A lot of albums these days have ten or less songs on them, and that pisses us off. This new album of ours has nineteen songs. That's why ours is better.
- John Linnell, talking about Flood.
They Might Be Giants (1986)
TMBG's self-titled initial offering has such tunes as '(She Was A) Hotel Detective', 'She's an Angel', 'Chess Piece Face' and 'Youth Culture Killed my Dog', among 15 others. 'She's an Angel' is an interesting offering, as it describes both the difficulties in having relationships with transcendent, theological beings, and the wonder of racing those tiny Shriner's cars.
Their sophomore release contains such crowd favourites as 'Purple Toupee', 'Ana Ng', and 'Kiss Me, Son of God'. 'Ana Ng' is one of the band's most analysed songs, with theories that it is a belated protest against the Vietnam War, while 'Kiss Me, Son of God' is a treatise on how annoying it is to have people mistake you for Jesus.
This is the album most TMBG fans probably heard first (and probably their best, it went Platinum in the US), as its release corresponded with a moderately-high profile feature on the children's cartoon show Tiny Toon Adventures. The two songs featured were 'Istanbul, Not Constantinople', a cover of the 1953 Neil Simon song, and 'Particle Man', a song with both philosophy and, according to the cartoon, wrestling in its heritage. Other notable songs include 'Birdhouse in Your Soul', an attempt by a night-light to gain more attention for itself, and 'Dead', a reflection on both reincarnation, and the importance of properly stocking items in a supermarket.
Apollo 18 (1992)
This album contains few of the songs frequently associated with TMBG's live show. In fact, while this album contains some good songs, it's not the most memorable of the lot. 'I Palindrome I' is a sort of what-goes-around-comes-around type song, 'Mammal' is about how great it is to be warm blooded, and 'She's Actual Size' is about a woman whose height is an optical illusion.
John Henry (1994)
The title refers to the story of John Henry, who could smash rocks better than any machine, but who died of exhaustion at the end of one such competition. This is the first album where TMBG used a studio band instead of a drum machine. They obviously liked the experience, since they've done it that way ever since. 'Extra Savoir-Faire' is about having more street smarts than anyone else, and 'Meet James Ensor' is about Belgium's famous painter.
Factory Showroom (1996)
The second album with the full band, this one was more experimental, and is better for it. Key tracks include 'Metal Detector', 'XTC vs. Adam Ant', about a fictional competition between two new wave icons over radio dominance, 'James K Polk', an educational song about the eleventh president of the USA and 'Till My Head Falls Off', about losing your memory and mind. 'S-E-X-X-Y' is notable because it's TMBG's first song, ever, about sex.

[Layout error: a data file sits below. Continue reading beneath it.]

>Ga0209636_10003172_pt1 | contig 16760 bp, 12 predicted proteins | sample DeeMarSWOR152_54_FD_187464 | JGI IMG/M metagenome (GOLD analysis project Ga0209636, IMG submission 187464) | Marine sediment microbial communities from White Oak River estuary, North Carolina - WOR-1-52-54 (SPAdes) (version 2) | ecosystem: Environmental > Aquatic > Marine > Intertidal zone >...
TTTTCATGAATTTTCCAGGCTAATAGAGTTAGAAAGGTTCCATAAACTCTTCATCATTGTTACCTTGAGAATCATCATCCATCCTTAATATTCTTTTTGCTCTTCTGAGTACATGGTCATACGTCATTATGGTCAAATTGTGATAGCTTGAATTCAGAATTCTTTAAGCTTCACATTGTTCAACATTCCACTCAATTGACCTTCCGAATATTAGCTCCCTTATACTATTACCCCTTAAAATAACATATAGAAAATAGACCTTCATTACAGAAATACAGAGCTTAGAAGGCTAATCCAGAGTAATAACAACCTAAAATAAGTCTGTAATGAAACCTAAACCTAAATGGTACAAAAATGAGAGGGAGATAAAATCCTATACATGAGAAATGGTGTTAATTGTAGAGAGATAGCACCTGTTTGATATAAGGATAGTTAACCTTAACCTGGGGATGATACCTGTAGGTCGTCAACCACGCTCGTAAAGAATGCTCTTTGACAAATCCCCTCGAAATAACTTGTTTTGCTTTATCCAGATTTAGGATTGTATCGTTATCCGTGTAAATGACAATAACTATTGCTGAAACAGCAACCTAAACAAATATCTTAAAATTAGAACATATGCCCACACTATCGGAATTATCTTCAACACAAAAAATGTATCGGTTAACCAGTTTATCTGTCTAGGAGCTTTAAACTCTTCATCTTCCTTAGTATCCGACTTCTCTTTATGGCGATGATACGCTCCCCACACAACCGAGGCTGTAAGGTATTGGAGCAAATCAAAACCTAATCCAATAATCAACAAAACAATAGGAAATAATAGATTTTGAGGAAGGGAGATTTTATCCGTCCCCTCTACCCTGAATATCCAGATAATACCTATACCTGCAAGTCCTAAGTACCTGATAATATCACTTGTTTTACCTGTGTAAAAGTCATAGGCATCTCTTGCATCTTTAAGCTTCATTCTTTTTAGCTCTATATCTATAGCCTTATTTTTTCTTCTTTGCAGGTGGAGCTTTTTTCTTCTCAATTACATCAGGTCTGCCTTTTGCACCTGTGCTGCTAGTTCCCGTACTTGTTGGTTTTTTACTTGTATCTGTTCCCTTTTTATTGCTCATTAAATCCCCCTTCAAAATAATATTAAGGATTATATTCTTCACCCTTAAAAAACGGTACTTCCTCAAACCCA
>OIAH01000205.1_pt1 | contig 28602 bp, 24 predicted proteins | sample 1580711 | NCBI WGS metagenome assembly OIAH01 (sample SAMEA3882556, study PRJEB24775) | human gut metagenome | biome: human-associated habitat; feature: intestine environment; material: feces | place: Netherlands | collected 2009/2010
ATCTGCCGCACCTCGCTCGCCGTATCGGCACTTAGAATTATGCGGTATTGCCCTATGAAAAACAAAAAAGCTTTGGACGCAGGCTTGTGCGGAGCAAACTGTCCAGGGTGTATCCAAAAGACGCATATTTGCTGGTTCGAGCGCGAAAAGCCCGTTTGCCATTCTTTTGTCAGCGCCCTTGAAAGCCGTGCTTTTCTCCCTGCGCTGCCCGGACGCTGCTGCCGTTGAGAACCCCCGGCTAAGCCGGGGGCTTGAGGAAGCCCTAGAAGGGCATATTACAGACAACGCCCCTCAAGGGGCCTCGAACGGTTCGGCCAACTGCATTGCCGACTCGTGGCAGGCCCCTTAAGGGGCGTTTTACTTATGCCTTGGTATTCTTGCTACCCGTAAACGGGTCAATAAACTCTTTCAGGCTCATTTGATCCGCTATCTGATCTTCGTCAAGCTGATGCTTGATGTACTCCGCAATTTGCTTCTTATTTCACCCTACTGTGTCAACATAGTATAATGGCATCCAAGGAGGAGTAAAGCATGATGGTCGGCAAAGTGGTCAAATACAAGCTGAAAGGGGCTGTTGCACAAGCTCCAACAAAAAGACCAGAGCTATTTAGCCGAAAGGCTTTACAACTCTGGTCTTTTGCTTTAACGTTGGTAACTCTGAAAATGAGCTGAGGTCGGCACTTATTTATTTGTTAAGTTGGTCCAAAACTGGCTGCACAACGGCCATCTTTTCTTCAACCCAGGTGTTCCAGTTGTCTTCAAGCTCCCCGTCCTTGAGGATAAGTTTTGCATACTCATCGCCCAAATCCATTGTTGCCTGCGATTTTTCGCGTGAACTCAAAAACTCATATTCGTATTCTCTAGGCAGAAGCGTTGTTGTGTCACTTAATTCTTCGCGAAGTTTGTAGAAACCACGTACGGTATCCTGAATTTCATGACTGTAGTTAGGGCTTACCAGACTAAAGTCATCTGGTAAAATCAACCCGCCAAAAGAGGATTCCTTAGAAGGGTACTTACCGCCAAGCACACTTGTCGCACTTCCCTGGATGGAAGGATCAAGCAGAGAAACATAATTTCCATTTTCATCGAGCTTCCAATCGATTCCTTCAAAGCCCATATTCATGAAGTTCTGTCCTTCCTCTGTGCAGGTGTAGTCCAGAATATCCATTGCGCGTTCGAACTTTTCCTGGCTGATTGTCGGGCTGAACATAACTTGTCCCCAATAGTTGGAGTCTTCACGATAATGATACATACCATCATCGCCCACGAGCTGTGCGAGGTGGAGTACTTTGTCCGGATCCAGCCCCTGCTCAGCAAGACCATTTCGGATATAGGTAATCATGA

Giants Jubilee and Mightathon (1997)
These were available on the double album, Then: The Earlier Years which also contains Lincoln and They Might Be Giants. Mightathon gives you 'I'll Sink Manhattan', the instrumental 'Lady is A Tramp' and school children singing the previously released song 'Particle Man'. Giants Jubilee provides 'Greek #3', sung in that language, 'The Famous Polka' and 'For Science'.
Mink Car (2001)
Released on 11 September, 2001, this contains the title track, along with 'Mr Xcitment With Doughty' and the forever-true 'Older'. This song says that you are older than you've ever been, and now you're even older. Also, it informs you that this day will soon be at an end, and now it's even sooner. A much different version of this album was released in the UK, with many of the original tracks removed.
This is their first album for children, though it can appeal to adults, too. It includes whimsical little songs like 'John Lee Supertaster', about a person who has a super sense of taste, 'Lazy Head and Sleepybones', about two tired people who never get along and 'In the Middle, in the Middle', advising children on how to cross streets in safety.
The Spine (2004)
Their impressive tenth studio album, featuring 'Experimental Film', 'Prevenge', 'Bastard Wants to Hit Me' and 'Stalk of Wheat'.
Here Come the ABCs (2005)
TMBG were hired by Disney to make this educational album for children, about the alphabet. A DVD is also available, featuring the songs with animated music videos. A couple of the best songs are 'The Alphabet of Nations', 'E Eats Everything' and 'Flying V'. An upcoming album and DVD is a sequel, about math, titled Here Come the 123s.
Also available from EMusic is the first MP3-only album ever by a major label band, Long Tall Weekend, containing some fan favourites from the live show, such as 'Older'. They have also released EPs and various live and compilation albums, such as a collection of the best stuff used for Dial-A-Song over the years. Bed Bed Bed is a children's book illustrated, by Marcel Dzama, to the lyrics of the songs 'Bed Bed Bed Bed Bed', 'Happy Doesn't Have an Ending', 'Idlewild' and 'Impossible'. These songs were also realeased together on an EP.